Ahh, memorizing one’s addition facts. Brings back great memories, doesn’t it? For some of us this was a boring and necessary part of our education, but for others it was downright dreadful.
It’s rare to find any sort of information required to be memorized in a Montessori school. We would much rather teach our students why various things are, then have them learn rote processes that mean nothing to them.
Math facts, however, are the exception to this rule...sort of.
We absolutely work with our students to ensure they memorize all their basic facts, we just do it a bit differently. It’s not your typical flashcards-and-timed-drills approach, but a series of strategies that appeals to the child while still reaching the ultimate academic goal.
Memorizing facts is essential to solid numeric understanding and as preparation for efficiently completing more complicated problems later on. As you might imagine, we start this process when children are young, and we use specialized materials to help them feel and envision what the numbers are doing.
Addition Strip Board
Pictured above, this is the first material intended to be used while teaching children to memorize their addition facts. It includes a wooden, gridded board with numbers across the top. Numbers one through ten are written in red, followed by a red vertical line drawn down the board, and numbers eleven through eighteen written in blue. The material also includes a box filled with wooden blue and red strips in varying sizes to be used on the board.
There are many ways to use this board, and a Montessori guide will gradually walk the child through a series of lessons to teach different skills. The basic concept involves the child laying out one wooden strip on the board, then laying another beside it. This allows them to clearly see something like 7+3=10. The strip board is also used in conjunction with the tables of addition (more on those below).
Addition strip board lessons may include:
A first exercise introducing the child to the material and the basics of using it.
Random selection and adding of numbers from a box.
Combinations of a number (e.g. ways to make ten)
Combinations with zero
The addition may be introduced during the kindergarten year, but is used during the first year of lower elementary as well, or longer if a child needs it.
The Tables of Addition
At first used alongside the addition strip board and later used on their own, the tables of addition are another material that aids children on their path to memorization. The material actually includes four square working charts (one of them pictured above), two larger rectangular control charts, and a box of numbered tiles. To decode, the child will complete the work using one of the square charts and use the control chart to check their answers.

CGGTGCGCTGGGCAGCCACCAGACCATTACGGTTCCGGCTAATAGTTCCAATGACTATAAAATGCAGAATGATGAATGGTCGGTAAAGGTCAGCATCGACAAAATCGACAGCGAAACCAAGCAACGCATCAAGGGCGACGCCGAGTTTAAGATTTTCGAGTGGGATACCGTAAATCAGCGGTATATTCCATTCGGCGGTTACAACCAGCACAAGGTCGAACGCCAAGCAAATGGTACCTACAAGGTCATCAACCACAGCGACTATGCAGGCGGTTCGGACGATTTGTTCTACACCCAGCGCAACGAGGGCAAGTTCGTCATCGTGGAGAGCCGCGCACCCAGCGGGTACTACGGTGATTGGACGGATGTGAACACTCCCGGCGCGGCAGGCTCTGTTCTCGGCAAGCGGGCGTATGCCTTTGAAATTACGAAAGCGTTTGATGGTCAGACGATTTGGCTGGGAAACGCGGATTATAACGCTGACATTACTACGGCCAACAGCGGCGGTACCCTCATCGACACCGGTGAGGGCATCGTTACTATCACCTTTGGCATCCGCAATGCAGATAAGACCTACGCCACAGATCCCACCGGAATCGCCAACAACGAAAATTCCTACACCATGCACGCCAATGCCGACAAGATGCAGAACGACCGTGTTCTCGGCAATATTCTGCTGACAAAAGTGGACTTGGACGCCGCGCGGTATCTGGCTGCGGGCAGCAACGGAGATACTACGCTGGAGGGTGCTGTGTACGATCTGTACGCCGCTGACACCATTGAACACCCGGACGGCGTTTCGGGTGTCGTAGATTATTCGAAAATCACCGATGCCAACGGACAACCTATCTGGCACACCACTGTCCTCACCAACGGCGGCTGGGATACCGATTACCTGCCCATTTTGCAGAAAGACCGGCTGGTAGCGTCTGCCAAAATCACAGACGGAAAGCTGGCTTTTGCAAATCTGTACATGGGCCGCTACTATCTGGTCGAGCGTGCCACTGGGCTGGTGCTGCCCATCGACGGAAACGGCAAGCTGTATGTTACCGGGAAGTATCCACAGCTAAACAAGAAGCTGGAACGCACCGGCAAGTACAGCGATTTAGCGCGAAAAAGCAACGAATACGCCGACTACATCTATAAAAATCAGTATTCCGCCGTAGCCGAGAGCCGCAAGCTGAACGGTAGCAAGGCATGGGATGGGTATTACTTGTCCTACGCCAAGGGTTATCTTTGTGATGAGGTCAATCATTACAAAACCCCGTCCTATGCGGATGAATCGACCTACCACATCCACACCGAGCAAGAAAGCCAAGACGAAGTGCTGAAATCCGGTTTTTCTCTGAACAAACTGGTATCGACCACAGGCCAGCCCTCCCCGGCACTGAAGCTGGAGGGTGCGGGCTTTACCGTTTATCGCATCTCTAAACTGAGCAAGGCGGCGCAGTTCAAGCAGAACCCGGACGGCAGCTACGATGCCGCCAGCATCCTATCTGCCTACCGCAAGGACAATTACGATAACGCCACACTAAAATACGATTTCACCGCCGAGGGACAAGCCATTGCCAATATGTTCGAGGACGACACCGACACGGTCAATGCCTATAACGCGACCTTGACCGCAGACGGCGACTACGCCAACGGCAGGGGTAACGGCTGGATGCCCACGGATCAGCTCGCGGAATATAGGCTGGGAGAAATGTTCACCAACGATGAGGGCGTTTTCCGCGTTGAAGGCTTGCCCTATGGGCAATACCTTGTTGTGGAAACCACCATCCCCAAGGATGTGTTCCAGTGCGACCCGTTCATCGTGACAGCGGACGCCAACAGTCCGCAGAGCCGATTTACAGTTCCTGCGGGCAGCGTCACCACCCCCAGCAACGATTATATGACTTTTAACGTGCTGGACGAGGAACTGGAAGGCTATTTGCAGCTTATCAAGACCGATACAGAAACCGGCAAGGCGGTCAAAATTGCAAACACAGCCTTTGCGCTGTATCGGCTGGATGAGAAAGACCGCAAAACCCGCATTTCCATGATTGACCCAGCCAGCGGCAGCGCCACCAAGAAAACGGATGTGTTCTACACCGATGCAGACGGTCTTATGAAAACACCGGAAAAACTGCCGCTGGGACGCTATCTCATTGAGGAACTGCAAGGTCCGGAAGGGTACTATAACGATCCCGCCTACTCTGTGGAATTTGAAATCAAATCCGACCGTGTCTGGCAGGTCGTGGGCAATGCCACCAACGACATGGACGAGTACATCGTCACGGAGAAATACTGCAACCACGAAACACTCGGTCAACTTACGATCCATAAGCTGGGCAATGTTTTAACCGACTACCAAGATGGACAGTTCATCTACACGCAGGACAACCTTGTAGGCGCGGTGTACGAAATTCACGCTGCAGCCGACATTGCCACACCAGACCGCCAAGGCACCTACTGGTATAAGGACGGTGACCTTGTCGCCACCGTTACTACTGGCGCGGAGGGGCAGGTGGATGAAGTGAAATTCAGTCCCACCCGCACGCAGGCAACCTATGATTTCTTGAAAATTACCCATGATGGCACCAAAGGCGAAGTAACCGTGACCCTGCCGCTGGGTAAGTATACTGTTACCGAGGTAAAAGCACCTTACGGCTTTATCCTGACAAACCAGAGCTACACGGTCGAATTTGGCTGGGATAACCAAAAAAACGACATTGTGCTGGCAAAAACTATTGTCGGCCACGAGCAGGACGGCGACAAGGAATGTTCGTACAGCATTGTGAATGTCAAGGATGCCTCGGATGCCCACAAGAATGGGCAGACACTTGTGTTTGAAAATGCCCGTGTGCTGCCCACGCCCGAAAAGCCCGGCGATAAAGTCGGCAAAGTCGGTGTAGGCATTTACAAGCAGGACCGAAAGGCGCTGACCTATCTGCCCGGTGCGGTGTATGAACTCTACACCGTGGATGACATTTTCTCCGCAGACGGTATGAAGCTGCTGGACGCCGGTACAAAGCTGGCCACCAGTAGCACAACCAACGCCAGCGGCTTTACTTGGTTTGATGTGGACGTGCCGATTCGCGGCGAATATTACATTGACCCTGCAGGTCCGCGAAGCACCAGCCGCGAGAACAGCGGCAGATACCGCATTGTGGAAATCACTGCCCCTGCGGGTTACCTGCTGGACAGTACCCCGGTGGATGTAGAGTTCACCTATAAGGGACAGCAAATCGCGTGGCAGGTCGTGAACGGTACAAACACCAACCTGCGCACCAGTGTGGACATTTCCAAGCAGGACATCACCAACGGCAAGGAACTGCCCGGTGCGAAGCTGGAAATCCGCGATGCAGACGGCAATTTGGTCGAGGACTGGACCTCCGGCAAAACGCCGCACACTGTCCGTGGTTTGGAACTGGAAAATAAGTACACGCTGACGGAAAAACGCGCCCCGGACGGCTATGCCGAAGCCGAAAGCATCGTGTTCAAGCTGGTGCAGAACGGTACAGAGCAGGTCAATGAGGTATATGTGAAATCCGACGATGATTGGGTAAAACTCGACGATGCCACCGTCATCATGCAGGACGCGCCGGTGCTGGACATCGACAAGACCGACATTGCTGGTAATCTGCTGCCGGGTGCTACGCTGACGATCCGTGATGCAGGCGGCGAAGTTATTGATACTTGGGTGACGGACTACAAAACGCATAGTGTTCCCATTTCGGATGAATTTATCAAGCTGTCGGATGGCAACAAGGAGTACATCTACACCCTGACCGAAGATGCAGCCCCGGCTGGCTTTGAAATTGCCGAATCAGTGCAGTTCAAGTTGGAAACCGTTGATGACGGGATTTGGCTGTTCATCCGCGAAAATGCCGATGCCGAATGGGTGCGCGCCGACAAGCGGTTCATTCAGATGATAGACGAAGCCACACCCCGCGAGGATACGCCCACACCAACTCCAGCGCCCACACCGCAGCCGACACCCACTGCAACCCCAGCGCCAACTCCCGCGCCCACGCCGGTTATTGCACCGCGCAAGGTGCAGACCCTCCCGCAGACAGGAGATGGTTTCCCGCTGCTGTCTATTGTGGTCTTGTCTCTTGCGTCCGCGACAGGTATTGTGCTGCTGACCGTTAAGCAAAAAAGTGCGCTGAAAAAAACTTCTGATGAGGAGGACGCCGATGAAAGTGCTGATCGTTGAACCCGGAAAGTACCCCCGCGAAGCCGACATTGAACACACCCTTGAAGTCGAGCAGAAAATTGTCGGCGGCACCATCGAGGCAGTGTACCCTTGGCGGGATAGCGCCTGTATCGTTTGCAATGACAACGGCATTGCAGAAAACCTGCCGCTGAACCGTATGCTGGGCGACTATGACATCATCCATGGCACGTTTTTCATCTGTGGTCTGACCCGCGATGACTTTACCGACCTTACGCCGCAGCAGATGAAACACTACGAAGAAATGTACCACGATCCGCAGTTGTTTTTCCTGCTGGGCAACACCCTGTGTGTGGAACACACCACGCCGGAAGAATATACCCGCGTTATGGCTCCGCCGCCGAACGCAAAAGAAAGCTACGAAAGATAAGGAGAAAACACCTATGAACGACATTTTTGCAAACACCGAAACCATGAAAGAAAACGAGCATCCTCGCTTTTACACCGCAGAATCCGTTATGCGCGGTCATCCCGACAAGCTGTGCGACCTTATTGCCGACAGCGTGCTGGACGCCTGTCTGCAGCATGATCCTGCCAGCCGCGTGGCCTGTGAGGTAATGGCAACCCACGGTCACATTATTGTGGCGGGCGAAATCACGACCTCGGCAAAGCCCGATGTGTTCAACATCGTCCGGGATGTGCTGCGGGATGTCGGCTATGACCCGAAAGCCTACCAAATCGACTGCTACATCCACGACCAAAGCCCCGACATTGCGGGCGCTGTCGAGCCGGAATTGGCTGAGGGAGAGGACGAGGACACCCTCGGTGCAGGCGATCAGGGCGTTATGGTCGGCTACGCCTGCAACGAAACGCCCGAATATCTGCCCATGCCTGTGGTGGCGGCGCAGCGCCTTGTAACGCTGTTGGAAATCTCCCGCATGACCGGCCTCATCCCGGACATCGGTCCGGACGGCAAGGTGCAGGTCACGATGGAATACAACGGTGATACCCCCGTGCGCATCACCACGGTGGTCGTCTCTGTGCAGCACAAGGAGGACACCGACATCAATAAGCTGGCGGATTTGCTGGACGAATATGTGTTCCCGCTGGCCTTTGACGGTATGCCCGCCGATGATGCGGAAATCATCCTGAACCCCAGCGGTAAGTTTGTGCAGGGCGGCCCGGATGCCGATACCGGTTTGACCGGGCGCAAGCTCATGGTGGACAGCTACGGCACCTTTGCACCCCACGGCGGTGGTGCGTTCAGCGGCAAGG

The first table of addition is what you might imagine having used on paper when you were a child. Numbers one through ten go across the top and also down the left side. Answers fill in the grid across the rest of the board, so that if you slide your finger down from the seven on top and right from the three on the left, you will arrive at the answer - ten - in the middle. Children can use this as a way to check their answers, too, as they use the addition strip board.
The second table (above) is essentially the same but with the center numbers left blank. Children can use this as they use the strip board, creating the problem on the strip board and then filling it in on the working chart, or they can use the working chart on its own, attempting to fill in all the blank spaces with the correct tiles.
The third table shows all possible combinations. This means there is significant blank space and children get an introduction to the commutative property. This particular visual will help the child see more patterns within the number facts than they may have in the past.
The fourth table is missing even more numbers, featuring each sum only once. The child is at this point required to complete even more independently, but as always, can rely on a control chart to check their answers if need be. These control charts are often nearby but flipped upside down by the child to self-encourage and figure out the answers on their own whenever possible.
The (Positive) Snake Game
There are actually multiple snake games used in the Montessori math curriculum, yet this is the first. It is used after children have had sufficient time to use the other addition memorization materials and have begun to memorize some of the facts. A major aim of this snake game is to revisit the concepts of making ten and exchanging for ten.
The material consists of three wooden boxes. One contains golden ten bead bars, another contains various colored bead bars for numbers one through nine, and the third contains black and white bead bars that will be used as place holders.
The child may lay out bead bars randomly, or they may follow along with cards given by the guide to complete a problem such as 4+2+8+1+7+9=. The colorful bead bars will be laid out in a zigzag formation, taking on a snake-like appearance. The child will start at one end and count beads until they get to ten, then, using the golden ten bars and black and white place holders to take the place of the colored bead bars. This continues until the snake has been all counted up, and the child can count by tens and the remainder to find the answer.
The educator in this video gives a clear demonstration of the process. You may notice him placing the used colored beads in a small glass bowl. Sometimes children will take these out afterward and count them up to check their answer.
Hopefully you have learned something new and interesting from this article. Want to see the materials in person? Reach out today! We would love to chat more.